content of this document was contributed by the editor and the co-
   authors listed below. (The contact information for the editor appears 
   in Section 11, and is not repeated below.) 
    
   Jim Boyle                            Kireeti Kompella 
   Protocol Driven Networks, Inc.       Juniper Networks, Inc. 
   1381 Kildaire Farm Road #288         1194 N. Mathilda Ave. 
   Cary, NC 27511, USA                  Sunnyvale, CA 94099 
   Phone: (919) 852-5160                Email: kireeti@juniper.net 
   Email: jboyle@pdnets.com              
                                         
   William Townsend                     Thomas D. Nadeau 
   Tenor Networks                       Cisco Systems, Inc. 
   100 Nagog Park                       250 Apollo Drive 
   Acton, MA 01720                      Chelmsford, MA 01824 
   Phone: +1-978-264-4900               Phone: +1-978-244-3051 
   Email:                               Email: tnadeau@cisco.com 
   btownsend@tenornetworks.com 
                                         
   Darek Skalecki                        
   Nortel Networks                       
   3500 Carling Ave,                     
   Nepean K2H 8E9                        
   Phone: +1-613-765-2252                
   Email: dareks@nortelnetworks.com      
                                         
    
    
3.Definitions 
    
   For readability a number of definitions from [DSTE-REQ] are repeated 
   here: 
    
   Class-Type (CT): the set of Traffic Trunks crossing a link that is 
   governed by a specific set of Bandwidth Constraints. CT is used for 
   the purposes of link bandwidth allocation, constraint based routing 
   and admission control. A given Traffic Trunk belongs to the same CT 
   on all links.  
 
 
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   TE-Class: A pair of: 
             i. a Class-Type 
            ii. a preemption priority allowed for that Class-Type. This 
                means that an LSP transporting a Traffic Trunk from 
                that Class-Type can use that preemption priority as the 
                set-up priority, as the holding priority or both. 
    
   A number of recovery mechanisms under investigation or specification 
   in the IETF take advantage of the concept of bandwidth sharing across 
   particular sets of LSPs. "Shared Mesh Restoration" in [GMPLS-RECOV] 
   and "Facility-based Computation Model" in [MPLS-BACKUP] are example 
   mechanisms which increase bandwidth efficiency by sharing bandwidth 
   across backup LSPs protecting against independent failures. To ensure 
   that the notion of "Reserved (CTc)" introduced in [DSTE-REQ] is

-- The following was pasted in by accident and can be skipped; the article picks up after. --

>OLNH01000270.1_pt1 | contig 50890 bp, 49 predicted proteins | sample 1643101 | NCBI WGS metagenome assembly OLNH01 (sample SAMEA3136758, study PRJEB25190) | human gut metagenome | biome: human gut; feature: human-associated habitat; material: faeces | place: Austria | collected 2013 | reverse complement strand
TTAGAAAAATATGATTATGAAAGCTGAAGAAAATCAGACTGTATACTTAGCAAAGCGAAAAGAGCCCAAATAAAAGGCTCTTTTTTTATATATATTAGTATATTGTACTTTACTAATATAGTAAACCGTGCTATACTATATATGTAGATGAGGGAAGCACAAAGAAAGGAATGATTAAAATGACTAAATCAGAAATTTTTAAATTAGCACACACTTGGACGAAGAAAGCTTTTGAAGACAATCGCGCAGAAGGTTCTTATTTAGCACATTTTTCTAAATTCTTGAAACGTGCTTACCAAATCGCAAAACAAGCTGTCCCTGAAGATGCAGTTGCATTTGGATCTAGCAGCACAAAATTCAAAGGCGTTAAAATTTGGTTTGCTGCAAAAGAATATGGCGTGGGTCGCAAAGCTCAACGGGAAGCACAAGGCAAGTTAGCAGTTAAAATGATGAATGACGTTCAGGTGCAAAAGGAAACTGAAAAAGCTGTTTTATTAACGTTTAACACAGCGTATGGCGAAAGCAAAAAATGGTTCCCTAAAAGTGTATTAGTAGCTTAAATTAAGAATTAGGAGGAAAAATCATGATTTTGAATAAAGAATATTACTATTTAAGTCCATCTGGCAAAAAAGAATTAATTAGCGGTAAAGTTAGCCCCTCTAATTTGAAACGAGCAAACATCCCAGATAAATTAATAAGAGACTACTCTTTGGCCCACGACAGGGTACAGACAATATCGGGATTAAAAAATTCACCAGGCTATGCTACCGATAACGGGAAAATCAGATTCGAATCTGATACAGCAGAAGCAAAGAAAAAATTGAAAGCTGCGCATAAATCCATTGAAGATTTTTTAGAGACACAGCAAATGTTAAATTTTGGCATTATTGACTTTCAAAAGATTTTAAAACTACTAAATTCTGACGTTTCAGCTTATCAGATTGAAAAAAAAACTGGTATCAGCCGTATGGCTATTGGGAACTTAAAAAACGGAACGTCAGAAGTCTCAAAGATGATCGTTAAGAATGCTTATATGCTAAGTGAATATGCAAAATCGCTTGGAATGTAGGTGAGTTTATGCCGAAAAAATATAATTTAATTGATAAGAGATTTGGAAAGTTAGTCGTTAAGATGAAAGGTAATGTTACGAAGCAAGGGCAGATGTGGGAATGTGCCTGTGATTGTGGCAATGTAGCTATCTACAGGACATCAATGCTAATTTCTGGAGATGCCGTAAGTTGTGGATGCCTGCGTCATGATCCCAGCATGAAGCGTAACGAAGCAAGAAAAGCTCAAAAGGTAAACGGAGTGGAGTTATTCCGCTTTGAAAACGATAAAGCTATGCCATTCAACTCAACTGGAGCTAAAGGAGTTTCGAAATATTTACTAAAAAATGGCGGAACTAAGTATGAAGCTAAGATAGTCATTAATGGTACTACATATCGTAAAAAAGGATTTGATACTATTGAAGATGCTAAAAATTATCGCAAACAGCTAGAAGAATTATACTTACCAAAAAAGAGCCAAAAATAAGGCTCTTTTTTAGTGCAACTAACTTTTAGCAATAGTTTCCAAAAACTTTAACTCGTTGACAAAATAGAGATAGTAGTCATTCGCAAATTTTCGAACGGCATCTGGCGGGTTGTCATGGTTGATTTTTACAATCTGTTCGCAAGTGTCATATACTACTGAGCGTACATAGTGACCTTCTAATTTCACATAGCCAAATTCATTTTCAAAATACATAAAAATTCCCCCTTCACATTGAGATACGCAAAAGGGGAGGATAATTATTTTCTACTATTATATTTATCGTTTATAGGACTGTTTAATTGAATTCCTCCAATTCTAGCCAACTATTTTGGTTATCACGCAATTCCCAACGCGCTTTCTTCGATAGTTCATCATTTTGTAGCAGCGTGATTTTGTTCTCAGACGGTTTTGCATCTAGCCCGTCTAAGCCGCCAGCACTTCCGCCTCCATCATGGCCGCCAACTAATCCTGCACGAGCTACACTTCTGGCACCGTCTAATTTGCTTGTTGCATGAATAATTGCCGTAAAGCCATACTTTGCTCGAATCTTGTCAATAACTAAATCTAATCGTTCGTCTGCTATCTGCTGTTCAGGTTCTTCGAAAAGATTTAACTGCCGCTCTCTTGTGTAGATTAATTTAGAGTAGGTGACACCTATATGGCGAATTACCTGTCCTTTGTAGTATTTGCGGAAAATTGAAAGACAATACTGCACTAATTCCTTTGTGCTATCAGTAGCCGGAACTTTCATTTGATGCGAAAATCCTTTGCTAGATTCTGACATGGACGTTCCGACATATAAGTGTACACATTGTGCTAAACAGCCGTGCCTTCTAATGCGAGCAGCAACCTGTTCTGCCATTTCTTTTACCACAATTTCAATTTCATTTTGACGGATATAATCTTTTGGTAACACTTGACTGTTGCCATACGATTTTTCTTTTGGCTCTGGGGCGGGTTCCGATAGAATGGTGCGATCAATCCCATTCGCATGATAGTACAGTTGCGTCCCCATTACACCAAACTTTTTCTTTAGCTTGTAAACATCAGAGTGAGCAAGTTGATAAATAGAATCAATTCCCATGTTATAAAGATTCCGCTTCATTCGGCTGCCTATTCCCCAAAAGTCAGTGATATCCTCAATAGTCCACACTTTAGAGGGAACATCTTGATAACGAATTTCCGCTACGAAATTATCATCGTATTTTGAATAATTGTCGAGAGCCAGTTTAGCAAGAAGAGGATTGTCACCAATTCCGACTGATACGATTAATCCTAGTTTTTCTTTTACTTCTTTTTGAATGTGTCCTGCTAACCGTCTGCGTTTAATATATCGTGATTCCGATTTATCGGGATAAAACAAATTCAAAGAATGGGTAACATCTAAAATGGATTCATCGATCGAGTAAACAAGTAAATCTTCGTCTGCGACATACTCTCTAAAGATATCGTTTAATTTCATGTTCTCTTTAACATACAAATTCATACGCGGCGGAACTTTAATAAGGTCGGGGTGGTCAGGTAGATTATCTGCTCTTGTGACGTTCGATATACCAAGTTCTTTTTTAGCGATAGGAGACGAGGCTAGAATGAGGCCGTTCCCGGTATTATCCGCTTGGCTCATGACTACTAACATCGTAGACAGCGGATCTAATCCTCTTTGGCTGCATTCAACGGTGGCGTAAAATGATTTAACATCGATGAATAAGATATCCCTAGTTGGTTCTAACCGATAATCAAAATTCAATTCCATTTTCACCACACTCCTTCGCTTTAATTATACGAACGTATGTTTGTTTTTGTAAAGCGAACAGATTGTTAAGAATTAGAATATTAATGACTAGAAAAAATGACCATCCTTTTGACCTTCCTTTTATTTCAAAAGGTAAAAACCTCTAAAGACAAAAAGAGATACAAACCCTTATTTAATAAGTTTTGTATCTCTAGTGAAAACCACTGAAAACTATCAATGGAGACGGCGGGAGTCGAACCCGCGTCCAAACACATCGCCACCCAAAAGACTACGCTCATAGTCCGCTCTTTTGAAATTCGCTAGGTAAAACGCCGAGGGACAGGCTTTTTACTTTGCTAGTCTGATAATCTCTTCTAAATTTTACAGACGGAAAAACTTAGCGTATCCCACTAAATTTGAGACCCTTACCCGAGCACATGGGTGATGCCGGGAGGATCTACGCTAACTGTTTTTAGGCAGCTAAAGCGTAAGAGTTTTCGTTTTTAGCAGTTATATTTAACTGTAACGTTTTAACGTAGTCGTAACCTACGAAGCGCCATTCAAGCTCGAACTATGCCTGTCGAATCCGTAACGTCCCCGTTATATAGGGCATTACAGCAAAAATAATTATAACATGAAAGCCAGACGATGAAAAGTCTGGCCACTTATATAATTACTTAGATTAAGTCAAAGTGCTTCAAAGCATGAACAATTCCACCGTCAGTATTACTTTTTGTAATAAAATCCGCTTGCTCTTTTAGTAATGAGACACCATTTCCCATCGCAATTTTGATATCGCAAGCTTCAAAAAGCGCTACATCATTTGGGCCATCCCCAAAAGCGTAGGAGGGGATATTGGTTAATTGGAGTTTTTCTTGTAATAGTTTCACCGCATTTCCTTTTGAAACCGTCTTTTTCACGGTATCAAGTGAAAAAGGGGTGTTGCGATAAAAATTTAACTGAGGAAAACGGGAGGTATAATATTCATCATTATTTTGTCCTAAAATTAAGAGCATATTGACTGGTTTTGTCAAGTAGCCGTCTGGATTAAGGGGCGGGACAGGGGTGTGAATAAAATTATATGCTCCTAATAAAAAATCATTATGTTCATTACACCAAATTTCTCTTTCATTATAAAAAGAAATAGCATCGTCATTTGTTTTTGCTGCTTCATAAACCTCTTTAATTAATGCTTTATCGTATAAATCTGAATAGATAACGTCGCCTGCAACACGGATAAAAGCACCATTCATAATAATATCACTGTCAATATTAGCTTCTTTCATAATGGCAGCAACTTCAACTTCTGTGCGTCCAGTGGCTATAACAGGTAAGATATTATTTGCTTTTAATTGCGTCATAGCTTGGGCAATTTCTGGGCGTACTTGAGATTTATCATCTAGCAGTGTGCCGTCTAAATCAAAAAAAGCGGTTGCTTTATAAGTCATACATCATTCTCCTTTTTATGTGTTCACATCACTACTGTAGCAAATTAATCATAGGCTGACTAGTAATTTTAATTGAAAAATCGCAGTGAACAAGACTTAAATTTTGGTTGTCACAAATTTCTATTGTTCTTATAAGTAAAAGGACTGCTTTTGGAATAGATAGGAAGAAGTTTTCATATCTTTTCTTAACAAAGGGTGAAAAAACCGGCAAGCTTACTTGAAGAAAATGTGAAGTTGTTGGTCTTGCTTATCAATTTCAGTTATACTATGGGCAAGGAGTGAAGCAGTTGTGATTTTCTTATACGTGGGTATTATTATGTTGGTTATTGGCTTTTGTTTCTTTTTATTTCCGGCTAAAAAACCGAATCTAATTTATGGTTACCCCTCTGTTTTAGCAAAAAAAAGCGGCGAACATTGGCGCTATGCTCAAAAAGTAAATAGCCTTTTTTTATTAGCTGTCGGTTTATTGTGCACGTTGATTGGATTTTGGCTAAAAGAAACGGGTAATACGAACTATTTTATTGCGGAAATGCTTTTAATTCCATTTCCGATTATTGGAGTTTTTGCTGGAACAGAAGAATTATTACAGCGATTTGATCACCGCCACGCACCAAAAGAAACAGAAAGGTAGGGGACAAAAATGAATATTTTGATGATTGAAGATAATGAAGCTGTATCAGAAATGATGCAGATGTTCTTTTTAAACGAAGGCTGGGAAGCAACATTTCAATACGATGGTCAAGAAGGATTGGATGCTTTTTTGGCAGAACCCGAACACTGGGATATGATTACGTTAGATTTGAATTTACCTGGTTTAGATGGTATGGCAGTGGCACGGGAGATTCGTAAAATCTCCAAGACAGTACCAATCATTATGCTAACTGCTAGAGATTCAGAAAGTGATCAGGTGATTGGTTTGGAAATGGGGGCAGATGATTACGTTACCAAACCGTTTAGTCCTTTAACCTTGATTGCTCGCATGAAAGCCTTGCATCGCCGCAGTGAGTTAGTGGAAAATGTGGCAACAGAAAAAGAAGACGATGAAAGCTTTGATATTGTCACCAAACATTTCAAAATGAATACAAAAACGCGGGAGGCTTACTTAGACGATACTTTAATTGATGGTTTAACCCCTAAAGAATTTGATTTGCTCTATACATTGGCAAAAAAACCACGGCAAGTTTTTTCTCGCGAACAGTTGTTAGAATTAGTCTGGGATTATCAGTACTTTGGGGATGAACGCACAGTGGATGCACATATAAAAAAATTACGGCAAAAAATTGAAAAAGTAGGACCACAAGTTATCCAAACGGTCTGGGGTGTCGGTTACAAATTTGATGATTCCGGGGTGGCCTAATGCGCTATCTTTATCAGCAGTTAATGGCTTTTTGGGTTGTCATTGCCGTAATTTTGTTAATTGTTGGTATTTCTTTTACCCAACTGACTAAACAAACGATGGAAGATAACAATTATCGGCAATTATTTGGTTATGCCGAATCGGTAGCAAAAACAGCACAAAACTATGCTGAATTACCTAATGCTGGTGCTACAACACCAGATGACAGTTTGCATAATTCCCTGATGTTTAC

compatible with such a concept of bandwidth sharing across multiple 
   LSPs, the wording of the "Reserved (CTc)" definition provided in 
   [DSTE-REQ] is generalized into the following:  
    
   Reserved (CTc): For a given Class-Type CTc ( 0 <= c <= MaxCT ) ,let 
   us define "Reserved(CTc)" as the total amount of the bandwidth 
   reserved by all the established LSPs which belong to CTc. 
    
   With this generalization, the Russian Dolls Model definition provided 
   in this document is compatible with Shared Mesh Restoration defined 
   in [GMPLS-RECOV], so that DS-TE and Shared Mesh Protection can 
   operate simultaneously, under the assumption that Shared Mesh 
   Restoration operates independently within each DS-TE Class-Type and 
   does not operate across Class-Types (for example back up 
   LSPs protecting Primary LSPs of CTx need to also belong to CTx; 
   Excess Traffic LSPs sharing bandwidth with Backup LSPs of CTx need to 
   also belong to CTx). 
    
   We also introduce the following definition: 
    
   Reserved(CTb,q) : let us define "Reserved(CTb,q)" as the total amount 
   of the bandwidth reserved by all the established LSPs which belong to 
   CTb and have a holding priority of q. Note that if q and CTb do not 
   form one of the 8 possible configured TE-Classes, then there can not 
   be any established LSP which belong to CTb and have a holding 
   priority of q, so in that case, Reserved(CTb,q)=0. 
    
 
4.Russian Dolls Model Definition 
    
   RDM is defined in the following manner: 
             o Maximum Number of Bandwidth Constraints (MaxBC)=  
               Maximum Number of Class-Types (MaxCT) = 8 
             o for each value of b in the range 0 <= b <= (MaxCT - 1):